“We of course have gas monitors, but those only work so far,” Hilsabeck said. “So you always have to make sure your ventilation is working correctly, because that is what’s going to save you in the event of an accident.”

Dano Keys – CEO of FlexMOD, a Denver-based company that designs and manufactures extraction rooms – also believes air flow is critical to safety. As such, Keys’ company locates extraction rooms along an exterior wall of the building so fans can blow excess gases out and bring fresh air in.

Keys also noted that the smaller the room, the less ventilation it takes to empty it.

FlexMOD also claims its fans and other electrical equipment come with “spark-proof technology,” which is widely used in the petroleum and natural gas industries. The equipment comes with state-of-the-art switches and outlets that are designed to not emit sparks. That’s important because sparks can ignite a room that has butane or another combustible gas in the air. The rooms also come with gas detectors that are automated and can trigger fans when unsafe levels are hit.

In addition, it’s important to routinely and frequently inspect and change equipment. For example, Hilsabeck or his workers constantly check equipment to ensure seals aren’t broken, and they change nuts and bolts so those parts won’t end up stripped and unmovable. “We clean our machines before and after each use,” Hilsabeck said. “That lowers the chance of something going wrong.”

Train Your Operators

While monitors, ventilation and spark-proof technology are critical aspects of any fire safety regime, there is no better protection than a well-trained employee who knows how to operate the equipment with safety in mind.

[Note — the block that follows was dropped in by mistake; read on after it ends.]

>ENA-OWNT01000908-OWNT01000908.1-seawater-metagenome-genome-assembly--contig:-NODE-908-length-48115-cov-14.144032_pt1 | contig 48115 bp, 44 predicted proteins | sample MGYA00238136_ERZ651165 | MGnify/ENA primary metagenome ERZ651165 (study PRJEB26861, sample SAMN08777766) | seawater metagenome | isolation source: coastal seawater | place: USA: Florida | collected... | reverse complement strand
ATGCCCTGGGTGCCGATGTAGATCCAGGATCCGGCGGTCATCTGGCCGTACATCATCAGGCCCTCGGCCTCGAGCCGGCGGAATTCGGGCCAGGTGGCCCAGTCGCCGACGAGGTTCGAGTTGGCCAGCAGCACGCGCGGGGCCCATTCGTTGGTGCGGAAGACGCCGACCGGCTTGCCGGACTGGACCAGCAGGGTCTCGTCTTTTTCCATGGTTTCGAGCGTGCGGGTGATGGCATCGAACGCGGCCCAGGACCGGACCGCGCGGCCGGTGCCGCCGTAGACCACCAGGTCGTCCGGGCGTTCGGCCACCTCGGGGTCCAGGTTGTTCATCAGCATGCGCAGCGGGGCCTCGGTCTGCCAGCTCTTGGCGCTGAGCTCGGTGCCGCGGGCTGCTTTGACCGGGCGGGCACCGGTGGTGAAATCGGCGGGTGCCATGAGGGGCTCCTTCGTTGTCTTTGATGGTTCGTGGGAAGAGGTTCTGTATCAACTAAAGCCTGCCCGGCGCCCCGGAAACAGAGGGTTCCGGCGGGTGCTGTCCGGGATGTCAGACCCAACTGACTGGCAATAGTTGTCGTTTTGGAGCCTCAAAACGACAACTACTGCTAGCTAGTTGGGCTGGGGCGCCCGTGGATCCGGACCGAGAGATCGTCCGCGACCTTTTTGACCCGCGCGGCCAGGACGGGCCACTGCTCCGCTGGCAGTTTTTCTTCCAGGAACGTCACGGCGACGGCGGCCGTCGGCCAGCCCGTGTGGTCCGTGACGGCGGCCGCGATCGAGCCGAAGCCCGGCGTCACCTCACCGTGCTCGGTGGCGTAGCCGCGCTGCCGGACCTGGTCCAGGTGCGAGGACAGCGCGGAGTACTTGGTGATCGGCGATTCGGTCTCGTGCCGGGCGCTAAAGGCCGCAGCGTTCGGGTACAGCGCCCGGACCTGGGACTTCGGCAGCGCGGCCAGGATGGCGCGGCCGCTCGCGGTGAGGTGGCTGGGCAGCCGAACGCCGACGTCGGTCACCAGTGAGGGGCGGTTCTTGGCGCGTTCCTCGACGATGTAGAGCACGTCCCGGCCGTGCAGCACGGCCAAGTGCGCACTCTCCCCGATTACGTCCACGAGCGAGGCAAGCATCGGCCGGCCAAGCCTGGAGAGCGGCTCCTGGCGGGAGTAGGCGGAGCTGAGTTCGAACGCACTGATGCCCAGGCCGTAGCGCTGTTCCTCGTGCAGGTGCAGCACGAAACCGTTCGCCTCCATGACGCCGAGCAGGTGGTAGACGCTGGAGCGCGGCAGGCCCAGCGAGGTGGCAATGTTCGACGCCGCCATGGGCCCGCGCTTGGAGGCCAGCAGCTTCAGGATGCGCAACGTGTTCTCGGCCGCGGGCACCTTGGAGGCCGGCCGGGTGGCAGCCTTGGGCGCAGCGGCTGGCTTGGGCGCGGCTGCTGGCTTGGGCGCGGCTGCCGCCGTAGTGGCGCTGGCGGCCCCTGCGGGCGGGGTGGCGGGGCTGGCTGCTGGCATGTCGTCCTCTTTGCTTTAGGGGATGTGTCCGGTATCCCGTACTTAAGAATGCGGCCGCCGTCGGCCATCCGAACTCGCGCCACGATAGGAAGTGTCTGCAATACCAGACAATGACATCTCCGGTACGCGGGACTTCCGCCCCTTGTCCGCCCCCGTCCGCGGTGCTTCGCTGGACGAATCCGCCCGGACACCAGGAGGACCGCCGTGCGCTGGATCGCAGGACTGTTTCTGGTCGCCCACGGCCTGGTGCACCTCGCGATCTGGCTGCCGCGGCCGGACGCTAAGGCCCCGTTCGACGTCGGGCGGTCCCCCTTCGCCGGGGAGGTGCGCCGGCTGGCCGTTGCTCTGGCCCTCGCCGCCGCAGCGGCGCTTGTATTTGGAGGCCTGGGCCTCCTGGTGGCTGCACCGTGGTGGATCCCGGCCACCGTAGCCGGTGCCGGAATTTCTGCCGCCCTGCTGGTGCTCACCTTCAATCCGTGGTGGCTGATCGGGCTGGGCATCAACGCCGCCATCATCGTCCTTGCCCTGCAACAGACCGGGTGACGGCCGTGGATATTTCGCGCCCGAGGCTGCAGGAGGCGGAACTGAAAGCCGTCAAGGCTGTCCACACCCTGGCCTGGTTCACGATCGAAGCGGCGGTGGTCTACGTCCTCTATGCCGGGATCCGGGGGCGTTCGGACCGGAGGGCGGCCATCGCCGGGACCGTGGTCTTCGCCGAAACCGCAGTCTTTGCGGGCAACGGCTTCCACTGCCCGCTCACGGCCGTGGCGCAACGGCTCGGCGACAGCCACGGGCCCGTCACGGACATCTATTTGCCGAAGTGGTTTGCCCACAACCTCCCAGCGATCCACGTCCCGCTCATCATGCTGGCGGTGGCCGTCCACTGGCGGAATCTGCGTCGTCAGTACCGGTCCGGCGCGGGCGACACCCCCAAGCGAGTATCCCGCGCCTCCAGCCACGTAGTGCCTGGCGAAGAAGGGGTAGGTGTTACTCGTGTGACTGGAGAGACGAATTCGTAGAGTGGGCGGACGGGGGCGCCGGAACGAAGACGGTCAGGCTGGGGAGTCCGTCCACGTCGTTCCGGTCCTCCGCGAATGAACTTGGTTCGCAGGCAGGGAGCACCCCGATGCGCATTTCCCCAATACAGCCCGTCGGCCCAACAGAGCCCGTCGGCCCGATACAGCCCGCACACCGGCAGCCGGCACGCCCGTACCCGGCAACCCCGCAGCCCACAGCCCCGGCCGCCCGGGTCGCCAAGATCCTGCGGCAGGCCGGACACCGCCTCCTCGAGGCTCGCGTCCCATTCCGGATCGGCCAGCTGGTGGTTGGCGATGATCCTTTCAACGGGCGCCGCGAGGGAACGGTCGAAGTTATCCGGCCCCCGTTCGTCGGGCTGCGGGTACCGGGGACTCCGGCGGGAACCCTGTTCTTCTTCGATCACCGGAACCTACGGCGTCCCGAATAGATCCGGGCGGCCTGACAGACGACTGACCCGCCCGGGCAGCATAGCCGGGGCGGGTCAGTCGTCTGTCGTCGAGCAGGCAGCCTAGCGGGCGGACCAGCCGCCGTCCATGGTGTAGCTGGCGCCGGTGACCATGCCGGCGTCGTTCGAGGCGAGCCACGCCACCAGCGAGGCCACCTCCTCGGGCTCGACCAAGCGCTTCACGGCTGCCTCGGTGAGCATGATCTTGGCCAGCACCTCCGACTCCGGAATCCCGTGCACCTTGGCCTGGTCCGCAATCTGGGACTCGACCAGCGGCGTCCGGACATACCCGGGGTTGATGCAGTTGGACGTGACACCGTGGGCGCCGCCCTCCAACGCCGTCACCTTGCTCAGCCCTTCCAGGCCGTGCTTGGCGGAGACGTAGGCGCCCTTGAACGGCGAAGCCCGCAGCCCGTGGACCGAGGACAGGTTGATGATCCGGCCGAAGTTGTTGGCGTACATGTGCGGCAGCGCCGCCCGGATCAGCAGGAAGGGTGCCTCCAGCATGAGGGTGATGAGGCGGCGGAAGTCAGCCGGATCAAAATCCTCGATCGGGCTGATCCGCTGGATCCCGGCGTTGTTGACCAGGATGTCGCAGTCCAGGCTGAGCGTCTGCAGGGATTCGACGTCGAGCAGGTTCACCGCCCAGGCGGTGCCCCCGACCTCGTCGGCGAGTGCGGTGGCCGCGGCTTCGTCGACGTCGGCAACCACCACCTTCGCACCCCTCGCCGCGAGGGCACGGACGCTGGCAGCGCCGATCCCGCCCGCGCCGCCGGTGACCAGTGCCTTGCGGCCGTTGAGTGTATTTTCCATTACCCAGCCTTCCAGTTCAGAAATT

After Vireo hired a chief extraction technician, the company immediately sent her to its sister facility in Minnesota, which was already operational. Upon returning to New York, the technician spent another few weeks being trained by veterans of Vireo in Minnesota who were temporarily working there. When that step was completed the technician took the reins full time.

“The people who operate the extractor are expert operators,” Greenbaum said, explaining the need for the process.

A properly trained technician will know a machine should not be left unattended while in operation.

“Constant monitoring is key,” Greenbaum said. “We never leave (the machine) alone during extraction. Someone is always there watching the gauges to make sure safe pressures are maintained.”

It’s also important to establish standard operating procedures that mandate certain safe habits and behaviors, said FlexMOD’s Keys. For example, spark-proof equipment won’t do much good if an employee brings spark-emitting electronic equipment like a cellphone or radio into an extraction room. So a company would be wise to write into its SOPs a provision forbidding employees from bringing electronics into an extraction room where gas might be present.

“A lot of people in this industry have been working without regulations for years and think they don’t need them,” Keys said. “You need protocols to keep your employees safe.”